Statement on Ethics (Required of All Members)

A) Raptors and the habitat used by raptors are an integral part of falconry. As such, falconers have an obligation to insure that the use of this natural resource is done with the best of stewardship practices and is thereby protected for future generations

1) The well being and future survival of wild raptor populations should not conflict with the activities of a falconer. Falconry should be governed by sound wildlife management practices.
2) Due to the high natural mortality of juvenile raptors, falconers should only obtain eyass, passage, or captive-bred raptors.
3) Falconers are obligated to maintain the physical and psychological well-being of the raptors in their possession. Injured or sick birds should receive immediate veterinary care.
4) Falconers should not possess more raptors than can be flown regularly unless they are breeding stock.
5) Preventative care should always be exercised to reduce the potentials of trauma from electrocution, collision with fences, engine exhaust, poisoning, and damage from extreme temperature.
6) Unwanted raptors should be passed on to other falconers, breeding projects, or released in accordance to a legal permit to do so.
7) Extreme efforts should be made to recapture any lost hawks.

B) Legal Obligation of Members

1) All members must practice falconry within existing laws.
2) All existing laws (provincial, national, and international) should be understood and obeyed.
3) Falconers convicted of illegal activities involving falconry or raptors should resign from all forms of falconry and membership to the NLFA.
4) Any and all knowledge of factual illegal activities concerning raptors or falconry must be reported to the authorities in a timely fashion.
5) In the effort to maintain falconry in our province in the highest of standards, members should err on the side of caution when considering if a practice ethical, moral, or legal.

C) Fair Chase

1) The Laws of Nature dictate that neither a wild raptor nor wild prey should have an unfair advantage. This should be paramount whenever practicing falconry. If this creed is maintained, the practice of falconry can never be deemed cruel or inhumane.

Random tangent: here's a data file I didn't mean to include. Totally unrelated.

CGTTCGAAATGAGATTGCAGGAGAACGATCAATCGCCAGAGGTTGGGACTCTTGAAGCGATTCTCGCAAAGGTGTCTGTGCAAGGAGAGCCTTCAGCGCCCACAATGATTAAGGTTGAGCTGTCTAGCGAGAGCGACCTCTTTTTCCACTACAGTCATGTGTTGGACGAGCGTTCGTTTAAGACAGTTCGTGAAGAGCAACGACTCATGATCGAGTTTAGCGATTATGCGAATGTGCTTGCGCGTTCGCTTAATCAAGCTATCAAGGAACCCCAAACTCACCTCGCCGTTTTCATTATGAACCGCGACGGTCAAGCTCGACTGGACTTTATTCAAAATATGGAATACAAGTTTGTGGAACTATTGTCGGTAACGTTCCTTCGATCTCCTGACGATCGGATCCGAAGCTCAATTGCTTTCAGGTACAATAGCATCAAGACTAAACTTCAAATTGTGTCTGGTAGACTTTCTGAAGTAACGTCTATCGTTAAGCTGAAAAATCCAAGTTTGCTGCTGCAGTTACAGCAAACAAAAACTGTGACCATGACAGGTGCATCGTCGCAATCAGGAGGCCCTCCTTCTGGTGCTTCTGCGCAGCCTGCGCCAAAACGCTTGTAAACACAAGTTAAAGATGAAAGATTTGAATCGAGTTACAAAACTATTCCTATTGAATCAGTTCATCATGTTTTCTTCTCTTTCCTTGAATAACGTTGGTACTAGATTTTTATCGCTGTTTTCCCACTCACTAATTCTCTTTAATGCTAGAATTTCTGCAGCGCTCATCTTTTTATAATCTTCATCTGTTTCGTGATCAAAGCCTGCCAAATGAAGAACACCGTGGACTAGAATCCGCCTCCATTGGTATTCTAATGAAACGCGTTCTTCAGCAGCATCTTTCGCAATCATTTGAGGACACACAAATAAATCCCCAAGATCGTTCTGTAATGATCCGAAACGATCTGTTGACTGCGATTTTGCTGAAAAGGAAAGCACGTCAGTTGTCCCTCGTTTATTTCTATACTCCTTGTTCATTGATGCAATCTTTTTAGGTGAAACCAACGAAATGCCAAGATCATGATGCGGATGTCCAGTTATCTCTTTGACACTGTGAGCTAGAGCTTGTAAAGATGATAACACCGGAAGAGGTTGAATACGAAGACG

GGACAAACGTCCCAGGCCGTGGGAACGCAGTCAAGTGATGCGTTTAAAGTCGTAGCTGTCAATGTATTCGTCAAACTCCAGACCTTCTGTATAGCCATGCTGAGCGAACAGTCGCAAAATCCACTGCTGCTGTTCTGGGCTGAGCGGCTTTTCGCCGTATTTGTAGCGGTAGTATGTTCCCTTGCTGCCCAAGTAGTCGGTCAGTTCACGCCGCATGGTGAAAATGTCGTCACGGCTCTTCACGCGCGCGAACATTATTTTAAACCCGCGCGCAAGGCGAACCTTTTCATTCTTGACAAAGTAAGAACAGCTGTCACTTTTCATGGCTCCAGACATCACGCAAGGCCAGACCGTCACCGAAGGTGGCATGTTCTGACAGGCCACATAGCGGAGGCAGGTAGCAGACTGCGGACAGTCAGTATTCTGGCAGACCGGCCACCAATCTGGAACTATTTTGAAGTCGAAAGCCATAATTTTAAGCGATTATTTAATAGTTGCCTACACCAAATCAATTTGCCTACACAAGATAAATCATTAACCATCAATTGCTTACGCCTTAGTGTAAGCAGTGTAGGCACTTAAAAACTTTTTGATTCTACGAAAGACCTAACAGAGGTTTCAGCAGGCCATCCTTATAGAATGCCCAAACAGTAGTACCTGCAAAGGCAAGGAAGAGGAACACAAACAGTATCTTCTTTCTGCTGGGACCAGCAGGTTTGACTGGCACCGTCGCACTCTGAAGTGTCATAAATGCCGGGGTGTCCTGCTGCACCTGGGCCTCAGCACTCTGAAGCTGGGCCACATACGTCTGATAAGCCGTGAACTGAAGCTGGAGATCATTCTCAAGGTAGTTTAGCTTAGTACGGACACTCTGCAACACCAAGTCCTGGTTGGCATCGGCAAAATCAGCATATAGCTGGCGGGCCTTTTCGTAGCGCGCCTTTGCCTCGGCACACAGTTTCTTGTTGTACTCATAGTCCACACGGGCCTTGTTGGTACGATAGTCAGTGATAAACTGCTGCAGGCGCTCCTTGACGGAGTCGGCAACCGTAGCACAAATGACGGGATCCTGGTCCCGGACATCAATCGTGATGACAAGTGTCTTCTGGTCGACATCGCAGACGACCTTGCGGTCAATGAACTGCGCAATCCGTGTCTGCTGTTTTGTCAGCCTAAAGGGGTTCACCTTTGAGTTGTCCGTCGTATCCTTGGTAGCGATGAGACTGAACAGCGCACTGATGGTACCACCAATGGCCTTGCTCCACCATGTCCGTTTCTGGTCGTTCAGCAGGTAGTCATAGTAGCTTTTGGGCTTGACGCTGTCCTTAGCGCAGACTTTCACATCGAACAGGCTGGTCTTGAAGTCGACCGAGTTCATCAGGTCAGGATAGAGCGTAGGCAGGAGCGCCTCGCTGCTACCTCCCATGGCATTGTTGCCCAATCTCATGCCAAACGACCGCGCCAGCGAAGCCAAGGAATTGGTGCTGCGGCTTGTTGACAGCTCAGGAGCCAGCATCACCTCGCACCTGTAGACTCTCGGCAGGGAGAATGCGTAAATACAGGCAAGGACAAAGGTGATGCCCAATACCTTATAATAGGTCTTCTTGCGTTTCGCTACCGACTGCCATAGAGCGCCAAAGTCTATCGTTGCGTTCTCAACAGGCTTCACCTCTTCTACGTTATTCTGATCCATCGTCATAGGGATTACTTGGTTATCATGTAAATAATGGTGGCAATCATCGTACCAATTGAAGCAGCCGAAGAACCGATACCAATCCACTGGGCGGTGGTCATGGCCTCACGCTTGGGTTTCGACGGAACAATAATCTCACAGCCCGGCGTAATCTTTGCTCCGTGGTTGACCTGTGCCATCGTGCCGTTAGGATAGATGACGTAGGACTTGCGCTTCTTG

D) Public Displays

1) Members should consult with the NLFA Board of Directors before making any public statements or displays about falconry.

E) Sponsorship

1) Apprentices should seek sponsorship by appropriate mentors. To attempt falconry without a sponsor is un-necessary and will add hardship to the falconer, raptors in their care, and possibly the sport in general.
2) Apprentices should follow the advice of their sponsor at all times.
3) Apprentices should not undertake any new techniques, procedure or fly a raptor without consulting with their sponsor.
4) Sponsors should be uncompromisingly legal, ethical, and available to their apprentices. This requires a high degree of personal sacrifice and responsibility.
5) Sponsors should be aware of the activities of an apprentice and the condition of their raptor.

F) Captive Breeding and the Use of Wild Raptors in Falconry

1) The NLFA recognizes captive breeding as a means of obtaining raptors for re-population efforts, scientific research, and falconry purposes. NLFA concurs in the commercial sale of captive bred raptors by licensed breeder to licensed receivers.
2) The NLFA supports the legal taking of wild raptors for falconry purposes using methods that are deemed humane, legal, and in accordance with sound wildlife management principles. NLFA does not support the taking of wild haggard raptors, or raptors that are members of the breeding population for falconry purposes.

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